I am not surprised by our current circumstance of living and working in the midst of a global pandemic the warnings had been coming from scientists for years. What has been surprising to me has been the resilience, tenacity and creativity of many of the business people I have been speaking with over the past several months since COVID 19 has started. Yes the toll on business and lives has been substantial and it will take a great deal of time to recover from this, but we are learning new ways to conduct business and interact with one another. I am struck with the positive attitude and willingness of people I interact with to find ways to negotiate their way through a complex and difficult and for most of us a new reality. For me I have been working from a home office for more than two decades so there was no big adjustment for me on that front. The thing that bothers me the most in the current state of affairs is the lack of direct human contact. Platforms like Zoom meeting and Google Hangouts are a great alternative and allow one to conduct meetings and get much done without the hassle of traffic jams, but I miss the face to face contact. That being said I am adapting to doing business in the virtual and I am a grateful for the digital platforms and programs that allow us to continue to operate our businesses in spite of a serious and sometime deadly virus. I am struck by the ingenuity and creativity I am witnessing daily as I engage in stimulating conversations with business leaders and founders.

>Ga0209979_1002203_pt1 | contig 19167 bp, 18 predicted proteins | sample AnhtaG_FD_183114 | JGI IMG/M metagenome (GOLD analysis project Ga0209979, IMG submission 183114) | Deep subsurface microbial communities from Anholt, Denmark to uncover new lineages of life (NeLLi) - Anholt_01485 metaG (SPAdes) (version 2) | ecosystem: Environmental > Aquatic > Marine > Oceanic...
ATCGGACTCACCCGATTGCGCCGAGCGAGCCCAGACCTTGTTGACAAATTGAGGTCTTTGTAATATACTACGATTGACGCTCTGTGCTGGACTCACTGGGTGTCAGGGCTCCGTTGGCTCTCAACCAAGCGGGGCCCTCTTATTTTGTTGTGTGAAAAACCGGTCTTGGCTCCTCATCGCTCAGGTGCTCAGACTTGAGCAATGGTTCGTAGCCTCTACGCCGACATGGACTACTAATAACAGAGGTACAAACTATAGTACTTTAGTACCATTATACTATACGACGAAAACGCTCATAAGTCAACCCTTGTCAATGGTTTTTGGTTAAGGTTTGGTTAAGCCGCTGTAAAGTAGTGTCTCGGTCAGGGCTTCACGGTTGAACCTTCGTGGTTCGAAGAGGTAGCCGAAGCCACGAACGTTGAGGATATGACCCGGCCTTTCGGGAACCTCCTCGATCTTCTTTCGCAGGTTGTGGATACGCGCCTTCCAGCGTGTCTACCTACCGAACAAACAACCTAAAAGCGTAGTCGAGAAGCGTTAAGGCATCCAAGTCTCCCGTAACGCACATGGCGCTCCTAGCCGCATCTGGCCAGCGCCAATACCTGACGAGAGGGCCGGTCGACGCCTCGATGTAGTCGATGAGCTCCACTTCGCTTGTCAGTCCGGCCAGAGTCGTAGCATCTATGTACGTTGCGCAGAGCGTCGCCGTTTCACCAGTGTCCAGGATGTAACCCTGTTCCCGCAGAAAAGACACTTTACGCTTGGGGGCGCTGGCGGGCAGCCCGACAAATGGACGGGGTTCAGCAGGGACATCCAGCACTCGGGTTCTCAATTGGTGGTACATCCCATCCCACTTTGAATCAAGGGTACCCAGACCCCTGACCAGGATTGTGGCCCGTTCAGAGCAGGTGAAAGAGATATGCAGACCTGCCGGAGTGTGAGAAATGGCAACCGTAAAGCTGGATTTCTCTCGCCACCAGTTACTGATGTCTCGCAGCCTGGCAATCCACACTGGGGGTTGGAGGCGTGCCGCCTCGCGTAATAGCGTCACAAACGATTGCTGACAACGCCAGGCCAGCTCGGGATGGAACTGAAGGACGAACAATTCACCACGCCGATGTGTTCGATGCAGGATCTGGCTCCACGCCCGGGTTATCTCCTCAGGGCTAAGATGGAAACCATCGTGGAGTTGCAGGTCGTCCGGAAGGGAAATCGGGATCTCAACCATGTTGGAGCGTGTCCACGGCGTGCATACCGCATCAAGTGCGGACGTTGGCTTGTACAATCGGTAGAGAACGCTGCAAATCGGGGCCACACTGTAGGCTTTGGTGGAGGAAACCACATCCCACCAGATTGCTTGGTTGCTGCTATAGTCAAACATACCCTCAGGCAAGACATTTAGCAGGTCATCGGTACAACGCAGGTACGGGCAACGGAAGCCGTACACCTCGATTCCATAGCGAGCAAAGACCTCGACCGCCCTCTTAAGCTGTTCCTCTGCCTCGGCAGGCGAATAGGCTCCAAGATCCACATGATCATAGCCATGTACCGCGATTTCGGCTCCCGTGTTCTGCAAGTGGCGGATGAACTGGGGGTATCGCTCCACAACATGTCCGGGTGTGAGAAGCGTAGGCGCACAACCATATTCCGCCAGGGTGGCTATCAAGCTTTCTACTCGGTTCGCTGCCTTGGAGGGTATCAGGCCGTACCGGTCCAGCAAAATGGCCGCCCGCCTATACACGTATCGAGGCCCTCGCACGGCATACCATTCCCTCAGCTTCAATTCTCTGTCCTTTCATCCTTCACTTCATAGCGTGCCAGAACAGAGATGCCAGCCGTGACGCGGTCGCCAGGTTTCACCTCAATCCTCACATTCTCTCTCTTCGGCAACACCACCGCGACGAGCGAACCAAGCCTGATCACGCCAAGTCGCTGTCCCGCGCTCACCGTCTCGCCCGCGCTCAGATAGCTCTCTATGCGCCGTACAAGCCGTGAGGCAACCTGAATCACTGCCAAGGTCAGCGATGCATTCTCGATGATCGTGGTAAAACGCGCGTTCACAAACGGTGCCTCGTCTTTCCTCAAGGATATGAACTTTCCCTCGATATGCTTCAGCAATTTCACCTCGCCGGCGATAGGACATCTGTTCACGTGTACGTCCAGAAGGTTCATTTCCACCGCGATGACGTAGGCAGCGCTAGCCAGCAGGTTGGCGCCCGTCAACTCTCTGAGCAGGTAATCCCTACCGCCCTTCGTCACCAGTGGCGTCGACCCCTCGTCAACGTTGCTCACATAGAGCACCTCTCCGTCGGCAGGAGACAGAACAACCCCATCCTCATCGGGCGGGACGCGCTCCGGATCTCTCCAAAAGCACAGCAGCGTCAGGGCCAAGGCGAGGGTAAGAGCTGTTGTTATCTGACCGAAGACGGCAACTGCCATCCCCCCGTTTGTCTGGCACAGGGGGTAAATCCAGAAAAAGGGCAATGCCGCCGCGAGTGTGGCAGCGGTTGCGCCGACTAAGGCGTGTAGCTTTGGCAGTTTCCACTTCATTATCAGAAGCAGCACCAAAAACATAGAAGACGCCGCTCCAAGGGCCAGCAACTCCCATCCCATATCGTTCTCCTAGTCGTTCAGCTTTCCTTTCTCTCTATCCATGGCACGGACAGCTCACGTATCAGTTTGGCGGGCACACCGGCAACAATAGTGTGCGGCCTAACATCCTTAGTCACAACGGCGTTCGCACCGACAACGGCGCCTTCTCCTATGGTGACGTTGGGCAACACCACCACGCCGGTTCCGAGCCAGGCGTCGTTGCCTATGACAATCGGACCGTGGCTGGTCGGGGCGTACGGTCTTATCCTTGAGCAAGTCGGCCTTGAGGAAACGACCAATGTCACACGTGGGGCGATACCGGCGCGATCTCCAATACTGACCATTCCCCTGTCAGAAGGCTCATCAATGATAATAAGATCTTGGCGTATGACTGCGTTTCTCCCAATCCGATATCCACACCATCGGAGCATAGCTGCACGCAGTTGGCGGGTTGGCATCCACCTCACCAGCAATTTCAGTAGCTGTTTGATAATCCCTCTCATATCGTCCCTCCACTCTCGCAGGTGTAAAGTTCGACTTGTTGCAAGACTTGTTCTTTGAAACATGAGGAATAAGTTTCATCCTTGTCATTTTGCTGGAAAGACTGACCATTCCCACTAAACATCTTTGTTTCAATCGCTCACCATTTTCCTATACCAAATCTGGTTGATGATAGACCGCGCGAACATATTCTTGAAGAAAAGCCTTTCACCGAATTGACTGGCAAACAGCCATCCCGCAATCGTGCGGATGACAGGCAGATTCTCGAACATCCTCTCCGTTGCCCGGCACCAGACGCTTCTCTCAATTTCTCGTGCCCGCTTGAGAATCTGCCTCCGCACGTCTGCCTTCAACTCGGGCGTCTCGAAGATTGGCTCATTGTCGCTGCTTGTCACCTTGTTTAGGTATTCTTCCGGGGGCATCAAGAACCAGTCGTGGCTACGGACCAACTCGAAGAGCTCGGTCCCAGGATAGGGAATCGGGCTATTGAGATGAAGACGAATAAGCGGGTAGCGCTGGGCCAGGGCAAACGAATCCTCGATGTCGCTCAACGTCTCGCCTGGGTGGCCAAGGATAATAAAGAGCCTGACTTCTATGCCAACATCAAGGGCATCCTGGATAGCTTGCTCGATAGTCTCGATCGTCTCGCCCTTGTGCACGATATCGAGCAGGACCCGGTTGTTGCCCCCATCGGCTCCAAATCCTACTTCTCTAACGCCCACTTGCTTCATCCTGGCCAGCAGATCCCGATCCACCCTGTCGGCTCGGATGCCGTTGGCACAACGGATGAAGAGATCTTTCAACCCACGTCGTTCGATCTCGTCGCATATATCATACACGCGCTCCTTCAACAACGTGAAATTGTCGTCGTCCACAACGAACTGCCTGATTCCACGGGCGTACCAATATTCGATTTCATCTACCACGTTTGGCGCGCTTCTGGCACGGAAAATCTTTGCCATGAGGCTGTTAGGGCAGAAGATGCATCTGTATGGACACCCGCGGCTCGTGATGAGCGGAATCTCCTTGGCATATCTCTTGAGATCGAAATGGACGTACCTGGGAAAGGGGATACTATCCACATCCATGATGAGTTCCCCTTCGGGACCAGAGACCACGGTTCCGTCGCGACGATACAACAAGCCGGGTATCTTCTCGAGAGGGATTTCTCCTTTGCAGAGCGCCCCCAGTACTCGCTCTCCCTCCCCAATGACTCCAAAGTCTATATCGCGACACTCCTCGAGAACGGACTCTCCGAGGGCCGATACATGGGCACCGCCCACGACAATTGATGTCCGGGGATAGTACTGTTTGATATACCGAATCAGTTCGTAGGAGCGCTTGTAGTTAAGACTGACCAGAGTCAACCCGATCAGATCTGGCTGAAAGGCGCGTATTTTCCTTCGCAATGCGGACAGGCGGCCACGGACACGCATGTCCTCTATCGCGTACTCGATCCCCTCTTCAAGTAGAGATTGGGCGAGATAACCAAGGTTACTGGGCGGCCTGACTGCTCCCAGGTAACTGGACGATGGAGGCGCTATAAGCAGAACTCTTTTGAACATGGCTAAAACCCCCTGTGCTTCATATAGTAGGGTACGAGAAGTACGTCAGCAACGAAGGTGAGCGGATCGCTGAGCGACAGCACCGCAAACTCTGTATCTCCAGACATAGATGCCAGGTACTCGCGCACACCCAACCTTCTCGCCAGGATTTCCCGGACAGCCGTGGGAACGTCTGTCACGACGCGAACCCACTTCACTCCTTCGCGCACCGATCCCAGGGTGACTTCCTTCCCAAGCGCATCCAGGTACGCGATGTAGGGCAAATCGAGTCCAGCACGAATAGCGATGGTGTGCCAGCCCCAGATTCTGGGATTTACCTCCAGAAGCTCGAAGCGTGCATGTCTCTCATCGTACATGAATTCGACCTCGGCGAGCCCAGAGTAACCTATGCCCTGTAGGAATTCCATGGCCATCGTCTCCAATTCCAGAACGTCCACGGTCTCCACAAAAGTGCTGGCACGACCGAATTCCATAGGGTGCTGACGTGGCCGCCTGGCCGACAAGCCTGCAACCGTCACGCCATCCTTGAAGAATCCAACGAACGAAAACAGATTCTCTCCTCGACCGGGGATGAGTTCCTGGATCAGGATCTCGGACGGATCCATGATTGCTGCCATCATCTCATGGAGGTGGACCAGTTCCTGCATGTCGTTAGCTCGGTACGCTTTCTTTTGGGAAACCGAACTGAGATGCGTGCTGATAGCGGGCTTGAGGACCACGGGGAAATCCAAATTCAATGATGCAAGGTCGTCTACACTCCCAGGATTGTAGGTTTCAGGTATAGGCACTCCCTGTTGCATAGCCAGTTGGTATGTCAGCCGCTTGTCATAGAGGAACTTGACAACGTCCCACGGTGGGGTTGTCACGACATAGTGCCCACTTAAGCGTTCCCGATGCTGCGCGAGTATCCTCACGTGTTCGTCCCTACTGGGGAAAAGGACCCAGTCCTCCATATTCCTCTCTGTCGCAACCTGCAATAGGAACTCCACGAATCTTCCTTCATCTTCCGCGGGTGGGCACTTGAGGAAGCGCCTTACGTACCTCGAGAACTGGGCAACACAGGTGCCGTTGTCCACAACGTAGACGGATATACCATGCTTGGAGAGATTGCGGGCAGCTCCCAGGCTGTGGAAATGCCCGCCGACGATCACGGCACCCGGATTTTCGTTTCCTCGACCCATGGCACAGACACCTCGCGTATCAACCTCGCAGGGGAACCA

Over the years I have attended workshops and read books and articles about the complexities of doing busy in our modern and fast-paced world. Every once and a while I step back and take a deep breath and ponder. Sometimes I think we just overthink and create complex models and structures on how to achieve exceptional results. In many instances business is based on human interactions. The need to resolve client issues, to improve client interactions, or to revise product offerings can be facilitated through the simple act of regular and open communication with clients. Too many businesses don’t follow a regular course of talking with their clients on a regular basis to find out how they are faring in the clients’ eyes. They also fail to simply ask what else can we do better or provide that we aren’t doing currently. People want to be consulted and they want their input to be considered. We get caught up in the latest business models and buzzwords, but in essence at the core of every business is the human element. I am not casting aside the importance of business research, I am saying that we often overlook the human element at the core of every business no matter how big or small. The communication between one or more people in a positive and meaningful way can truly be the difference between a successful business or one that fails.